Principled democrat Mbeki never resorted to populist methods

Though I might agree with much of what Professor Peter Vale (“Finding lexsis to judge Mbeki” DD, July 13) articulated about Thabo Mbeki pertaining to his role as one of the ANC leaders in exile, I would have expected him to elaborate more on Mbeki’s role in shaping the politics of South Africa.

I also think it is important, not only to note who Mbeki was and is, but who he was and is not. For instance, he is not and has never been by any means, a populist.

Of course, he is an introvert, but it is to his credit that he never resorted to populist methods. Even at Polokwane his behaviour was that of a principled democrat.

In the African Union he also emphasised the need for political and economic stability and highlighted the need for the rule of law and democratic principles and processes.

He sometimes took positions that made his Communist Party comrades unhappy but he stood firm on many occasions as a social democrat.

I think the argument with the colossus of the South African struggle Joe Slovo made him somewhat unpopular in the ANC alliance. The debate then was around transforming the ANC into a socialist party and if that happened what the role of the ANC would be. But significantly the factions that formed then were around a battle of ideas rather than what we see currently, where anarchy, chaos and pursuit of material benefit are the order of the day.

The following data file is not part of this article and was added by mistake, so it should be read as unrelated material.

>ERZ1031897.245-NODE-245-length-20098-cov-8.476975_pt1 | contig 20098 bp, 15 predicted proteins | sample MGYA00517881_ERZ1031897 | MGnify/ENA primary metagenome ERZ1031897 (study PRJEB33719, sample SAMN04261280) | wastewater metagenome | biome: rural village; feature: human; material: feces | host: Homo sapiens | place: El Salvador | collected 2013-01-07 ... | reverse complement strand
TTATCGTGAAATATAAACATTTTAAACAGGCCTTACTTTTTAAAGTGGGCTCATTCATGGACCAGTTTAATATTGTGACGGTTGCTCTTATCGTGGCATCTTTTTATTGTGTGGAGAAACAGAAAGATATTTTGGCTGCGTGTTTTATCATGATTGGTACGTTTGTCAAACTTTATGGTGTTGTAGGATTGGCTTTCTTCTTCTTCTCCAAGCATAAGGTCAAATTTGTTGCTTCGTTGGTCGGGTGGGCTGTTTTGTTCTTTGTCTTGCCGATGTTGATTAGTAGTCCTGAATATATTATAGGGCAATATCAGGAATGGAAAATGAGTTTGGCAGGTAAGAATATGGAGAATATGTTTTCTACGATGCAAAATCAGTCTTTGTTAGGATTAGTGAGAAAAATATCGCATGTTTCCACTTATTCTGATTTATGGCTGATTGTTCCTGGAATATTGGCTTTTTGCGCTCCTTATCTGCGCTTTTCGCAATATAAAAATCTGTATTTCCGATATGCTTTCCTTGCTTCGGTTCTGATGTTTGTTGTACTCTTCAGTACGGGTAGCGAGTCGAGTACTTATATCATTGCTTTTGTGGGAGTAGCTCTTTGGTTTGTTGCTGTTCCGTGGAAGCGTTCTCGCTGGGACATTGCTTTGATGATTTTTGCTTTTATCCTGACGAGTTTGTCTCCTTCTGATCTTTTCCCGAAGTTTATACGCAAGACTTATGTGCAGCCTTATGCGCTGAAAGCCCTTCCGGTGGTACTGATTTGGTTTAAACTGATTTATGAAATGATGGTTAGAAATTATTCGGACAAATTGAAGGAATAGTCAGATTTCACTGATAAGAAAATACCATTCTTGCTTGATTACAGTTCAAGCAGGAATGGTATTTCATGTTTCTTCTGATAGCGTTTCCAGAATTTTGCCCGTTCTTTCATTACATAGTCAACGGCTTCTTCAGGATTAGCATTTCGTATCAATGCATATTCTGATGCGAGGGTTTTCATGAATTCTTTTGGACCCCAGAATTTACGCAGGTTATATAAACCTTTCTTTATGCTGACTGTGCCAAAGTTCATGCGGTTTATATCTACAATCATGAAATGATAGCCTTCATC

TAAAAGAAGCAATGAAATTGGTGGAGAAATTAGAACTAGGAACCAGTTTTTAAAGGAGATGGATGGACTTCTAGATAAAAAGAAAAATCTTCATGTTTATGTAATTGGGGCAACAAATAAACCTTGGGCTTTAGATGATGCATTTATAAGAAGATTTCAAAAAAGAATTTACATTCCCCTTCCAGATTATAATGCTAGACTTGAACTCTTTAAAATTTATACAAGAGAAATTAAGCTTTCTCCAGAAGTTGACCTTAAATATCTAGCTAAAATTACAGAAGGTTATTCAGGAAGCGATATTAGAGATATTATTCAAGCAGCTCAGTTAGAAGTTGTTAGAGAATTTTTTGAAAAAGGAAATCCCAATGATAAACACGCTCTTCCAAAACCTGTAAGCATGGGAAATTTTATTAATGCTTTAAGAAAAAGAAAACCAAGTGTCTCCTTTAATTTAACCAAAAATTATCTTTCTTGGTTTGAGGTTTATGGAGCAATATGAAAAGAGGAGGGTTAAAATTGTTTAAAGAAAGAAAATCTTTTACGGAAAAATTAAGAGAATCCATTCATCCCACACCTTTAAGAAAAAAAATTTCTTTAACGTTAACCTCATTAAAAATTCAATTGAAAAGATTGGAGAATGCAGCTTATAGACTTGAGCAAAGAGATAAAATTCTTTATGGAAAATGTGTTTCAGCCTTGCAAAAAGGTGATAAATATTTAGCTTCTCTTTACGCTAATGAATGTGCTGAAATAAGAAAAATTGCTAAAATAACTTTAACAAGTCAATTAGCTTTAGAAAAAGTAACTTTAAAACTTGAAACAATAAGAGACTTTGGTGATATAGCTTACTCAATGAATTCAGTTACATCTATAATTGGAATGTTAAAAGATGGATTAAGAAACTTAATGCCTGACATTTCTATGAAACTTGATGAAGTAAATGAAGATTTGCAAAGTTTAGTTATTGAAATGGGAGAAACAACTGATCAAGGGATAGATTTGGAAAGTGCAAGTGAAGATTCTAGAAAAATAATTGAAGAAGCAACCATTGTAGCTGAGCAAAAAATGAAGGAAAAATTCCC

Even when president FW de Klerk unbanned the liberation movements some comrades pushed for mobilising more arms for a huge and total onslaught against the then NP government.

Thabo, of course, was not a military leader compared to the likes of Slovo, Ronnie Kasrils and Chris Hani. And training people inside South Africa then was contradictory to the idea of a negotiated settlement.

Coming to the RDP, I think all of us are aware that South Africa’s image was tarnished and the country was experiencing terrible economic challenges. The country was pretty much bankrupt and the trajectory could not be sustained. If the economy had been on a sound footing we wouldn’t have gone out and borrowed funds.

The RDP was supposed to be a short- term programme to address some of the imbalances created by the apartheid state, such as a lack of houses, roads and electricity for black people.

I think Mbeki is one of those leaders with a questioning attitude, and who might say to all of us that we must contribute to where we go from here.

His popularity cannot be equated with people such as the current president, which is how most of us are going to remember him. — Thozamile Lunguza, East London

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